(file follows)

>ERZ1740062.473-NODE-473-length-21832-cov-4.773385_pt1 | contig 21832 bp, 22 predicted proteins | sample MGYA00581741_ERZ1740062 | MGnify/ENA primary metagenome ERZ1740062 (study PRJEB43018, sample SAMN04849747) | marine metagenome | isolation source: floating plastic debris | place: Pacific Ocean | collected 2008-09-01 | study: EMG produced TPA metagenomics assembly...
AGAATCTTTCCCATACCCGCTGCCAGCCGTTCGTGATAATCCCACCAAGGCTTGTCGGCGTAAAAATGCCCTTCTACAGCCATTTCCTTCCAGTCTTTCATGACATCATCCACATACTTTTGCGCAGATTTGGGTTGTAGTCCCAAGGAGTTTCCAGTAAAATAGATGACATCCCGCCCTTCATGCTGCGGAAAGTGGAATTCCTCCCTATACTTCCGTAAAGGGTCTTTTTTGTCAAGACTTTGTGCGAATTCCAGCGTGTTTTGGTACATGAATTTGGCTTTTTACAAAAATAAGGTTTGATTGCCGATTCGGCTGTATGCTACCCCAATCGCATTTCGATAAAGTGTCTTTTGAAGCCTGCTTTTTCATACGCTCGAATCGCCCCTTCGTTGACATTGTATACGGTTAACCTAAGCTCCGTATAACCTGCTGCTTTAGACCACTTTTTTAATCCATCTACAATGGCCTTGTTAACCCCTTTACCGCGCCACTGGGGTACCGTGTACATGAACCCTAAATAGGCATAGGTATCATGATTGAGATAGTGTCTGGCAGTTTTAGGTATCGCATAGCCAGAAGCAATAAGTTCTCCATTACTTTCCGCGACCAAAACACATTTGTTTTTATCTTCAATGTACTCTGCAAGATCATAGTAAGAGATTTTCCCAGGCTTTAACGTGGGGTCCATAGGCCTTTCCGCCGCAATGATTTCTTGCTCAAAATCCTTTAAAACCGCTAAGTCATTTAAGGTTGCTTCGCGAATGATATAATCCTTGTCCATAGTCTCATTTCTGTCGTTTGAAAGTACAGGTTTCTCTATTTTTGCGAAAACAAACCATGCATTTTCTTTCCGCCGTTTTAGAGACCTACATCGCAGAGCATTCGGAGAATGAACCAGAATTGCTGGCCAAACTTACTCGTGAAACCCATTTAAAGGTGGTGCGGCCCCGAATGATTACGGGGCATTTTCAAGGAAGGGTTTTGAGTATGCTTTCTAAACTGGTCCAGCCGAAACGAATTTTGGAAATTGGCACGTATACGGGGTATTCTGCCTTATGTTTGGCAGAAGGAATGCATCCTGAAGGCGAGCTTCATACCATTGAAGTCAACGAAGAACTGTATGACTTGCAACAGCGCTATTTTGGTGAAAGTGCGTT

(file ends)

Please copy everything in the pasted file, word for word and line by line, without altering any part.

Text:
>ERZ1740062.473-NODE-473-length-21832-cov-4.773385_pt1 | contig 21832 bp, 22 predicted proteins | sample MGYA00581741_ERZ1740062 | MGnify/ENA primary metagenome ERZ1740062 (study PRJEB43018, sample SAMN04849747) | marine metagenome | isolation source: floating plastic debris | place: Pacific Ocean | collected 2008-09-01 | study: EMG produced TPA metagenomics assembly...
AGAATCTTTCCCATACCCGCTGCCAGCCGTTCGTGATAATCCCACCAAGGCTTGTCGGCGTAAAAATGCCCTTCTACAGCCATTTCCTTCCAGTCTTTCATGACATCATCCACATACTTTTGCGCAGATTTGGGTTGTAGTCCCAAGGAGTTTCCAGTAAAATAGATGACATCCCGCCCTTCATGCTGCGGAAAGTGGAATTCCTCCCTATACTTCCGTAAAGGGTCTTTTTTGTCAAGACTTTGTGCGAATTCCAGCGTGTTTTGGTACATGAATTTGGCTTTTTACAAAAATAAGGTTTGATTGCCGATTCGGCTGTATGCTACCCCAATCGCATTTCGATAAAGTGTCTTTTGAAGCCTGCTTTTTCATACGCTCGAATCGCCCCTTCGTTGACATTGTATACGGTTAACCTAAGCTCCGTATAACCTGCTGCTTTAGACCACTTTTTTAATCCATCTACAATGGCCTTGTTAACCCCTTTACCGCGCCACTGGGGTACCGTGTACATGAACCCTAAATAGGCATAGGTATCATGATTGAGATAGTGTCTGGCAGTTTTAGGTATCGCATAGCCAGAAGCAATAAGTTCTCCATTACTTTCCGCGACCAAAACACATTTGTTTTTATCTTCAATGTACTCTGCAAGATCATAGTAAGAGATTTTCCCAGGCTTTAACGTGGGGTCCATAGGCCTTTCCGCCGCAATGATTTCTTGCTCAAAATCCTTTAAAACCGCTAAGTCATTTAAGGTTGCTTCGCGAATGATATAATCCTTGTCCATAGTCTCATTTCTGTCGTTTGAAAGTACAGGTTTCTCTATTTTTGCGAAAACAAACCATGCATTTTCTTTCCGCCGTTTTAGAGACCTACATCGCAGAGCATTCGGAGAATGAACCAGAATTGCTGGCCAAACTTACTCGTGAAACCCATTTAAAGGTGGTGCGGCCCCGAATGATTACGGGGCATTTTCAAGGAAGGGTTTTGAGTATGCTTTCTAAACTGGTCCAGCCGAAACGAATTTTGGAAATTGGCACGTATACGGGGTATTCTGCCTTATGTTTGGCAGAAGGAATGCATCCTGAAGGCGAGCTTCATACCATTGAAGTCAACGAAGAACTGTATGACTTGCAACAGCGCTATTTTGGTGAAAGTGCGTT